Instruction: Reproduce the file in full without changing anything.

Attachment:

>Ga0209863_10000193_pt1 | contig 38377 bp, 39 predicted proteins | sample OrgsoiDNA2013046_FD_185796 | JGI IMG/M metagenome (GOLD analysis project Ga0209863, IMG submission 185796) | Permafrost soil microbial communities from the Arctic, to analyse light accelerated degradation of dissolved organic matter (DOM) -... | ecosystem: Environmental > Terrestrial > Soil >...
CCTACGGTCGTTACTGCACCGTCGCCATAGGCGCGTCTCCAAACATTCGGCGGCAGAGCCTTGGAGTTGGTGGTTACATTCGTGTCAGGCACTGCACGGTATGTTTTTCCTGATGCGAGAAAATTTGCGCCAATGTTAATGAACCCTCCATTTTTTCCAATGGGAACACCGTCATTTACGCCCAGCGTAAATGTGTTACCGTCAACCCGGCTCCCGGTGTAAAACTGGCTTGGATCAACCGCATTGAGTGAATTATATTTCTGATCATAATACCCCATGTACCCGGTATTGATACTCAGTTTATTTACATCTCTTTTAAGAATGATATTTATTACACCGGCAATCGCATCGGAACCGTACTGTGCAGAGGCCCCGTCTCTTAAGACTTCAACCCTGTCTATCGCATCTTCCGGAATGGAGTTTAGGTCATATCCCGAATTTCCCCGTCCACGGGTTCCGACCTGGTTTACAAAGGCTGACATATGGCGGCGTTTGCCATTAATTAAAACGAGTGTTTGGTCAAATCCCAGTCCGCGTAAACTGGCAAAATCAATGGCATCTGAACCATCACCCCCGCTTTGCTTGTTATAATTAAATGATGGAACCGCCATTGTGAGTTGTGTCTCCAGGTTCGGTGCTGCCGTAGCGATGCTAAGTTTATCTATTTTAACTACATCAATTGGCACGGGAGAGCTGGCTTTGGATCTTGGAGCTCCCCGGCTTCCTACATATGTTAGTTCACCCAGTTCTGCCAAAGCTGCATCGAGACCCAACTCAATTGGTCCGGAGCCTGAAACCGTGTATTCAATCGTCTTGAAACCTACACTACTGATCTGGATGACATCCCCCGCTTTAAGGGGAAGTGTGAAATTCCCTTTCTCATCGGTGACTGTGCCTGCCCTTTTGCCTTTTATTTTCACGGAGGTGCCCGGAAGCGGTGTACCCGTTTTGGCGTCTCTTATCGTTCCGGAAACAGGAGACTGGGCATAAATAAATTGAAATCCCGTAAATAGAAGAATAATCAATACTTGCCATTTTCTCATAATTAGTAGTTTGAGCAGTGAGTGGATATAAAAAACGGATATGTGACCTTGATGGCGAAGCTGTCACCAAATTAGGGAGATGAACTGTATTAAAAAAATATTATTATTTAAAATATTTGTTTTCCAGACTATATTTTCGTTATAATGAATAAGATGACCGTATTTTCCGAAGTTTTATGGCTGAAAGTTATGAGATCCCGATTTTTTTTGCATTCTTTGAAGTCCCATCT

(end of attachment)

>Ga0209863_10000193_pt1 | contig 38377 bp, 39 predicted proteins | sample OrgsoiDNA2013046_FD_185796 | JGI IMG/M metagenome (GOLD analysis project Ga0209863, IMG submission 185796) | Permafrost soil microbial communities from the Arctic, to analyse light accelerated degradation of dissolved organic matter (DOM) -... | ecosystem: Environmental > Terrestrial > Soil >...
CCTACGGTCGTTACTGCACCGTCGCCATAGGCGCGTCTCCAAACATTCGGCGGCAGAGCCTTGGAGTTGGTGGTTACATTCGTGTCAGGCACTGCACGGTATGTTTTTCCTGATGCGAGAAAATTTGCGCCAATGTTAATGAACCCTCCATTTTTTCCAATGGGAACACCGTCATTTACGCCCAGCGTAAATGTGTTACCGTCAACCCGGCTCCCGGTGTAAAACTGGCTTGGATCAACCGCATTGAGTGAATTATATTTCTGATCATAATACCCCATGTACCCGGTATTGATACTCAGTTTATTTACATCTCTTTTAAGAATGATATTTATTACACCGGCAATCGCATCGGAACCGTACTGTGCAGAGGCCCCGTCTCTTAAGACTTCAACCCTGTCTATCGCATCTTCCGGAATGGAGTTTAGGTCATATCCCGAATTTCCCCGTCCACGGGTTCCGACCTGGTTTACAAAGGCTGACATATGGCGGCGTTTGCCATTAATTAAAACGAGTGTTTGGTCAAATCCCAGTCCGCGTAAACTGGCAAAATCAATGGCATCTGAACCATCACCCCCGCTTTGCTTGTTATAATTAAATGATGGAACCGCCATTGTGAGTTGTGTCTCCAGGTTCGGTGCTGCCGTAGCGATGCTAAGTTTATCTATTTTAACTACATCAATTGGCACGGGAGAGCTGGCTTTGGATCTTGGAGCTCCCCGGCTTCCTACATATGTTAGTTCACCCAGTTCTGCCAAAGCTGCATCGAGACCCAACTCAATTGGTCCGGAGCCTGAAACCGTGTATTCAATCGTCTTGAAACCTACACTACTGATCTGGATGACATCCCCCGCTTTAAGGGGAAGTGTGAAATTCCCTTTCTCATCGGTGACTGTGCCTGCCCTTTTGCCTTTTATTTTCACGGAGGTGCCCGGAAGCGGTGTACCCGTTTTGGCGTCTCTTATCGTTCCGGAAACAGGAGACTGGGCATAAATAAATTGAAATCCCGTAAATAGAAGAATAATCAATACTTGCCATTTTCTCATAATTAGTAGTTTGAGCAGTGAGTGGATATAAAAAACGGATATGTGACCTTGATGGCGAAGCTGTCACCAAATTAGGGAGATGAACTGTATTAAAAAAATATTATTATTTAAAATATTTGTTTTCCAGACTATATTTTCGTTATAATGAATAAGATGACCGTATTTTCCGAAGTTTTATGGCTGAAAGTTATGAGATCCCGATTTTTTTTGCATTCTTTGAAGTCCCATCT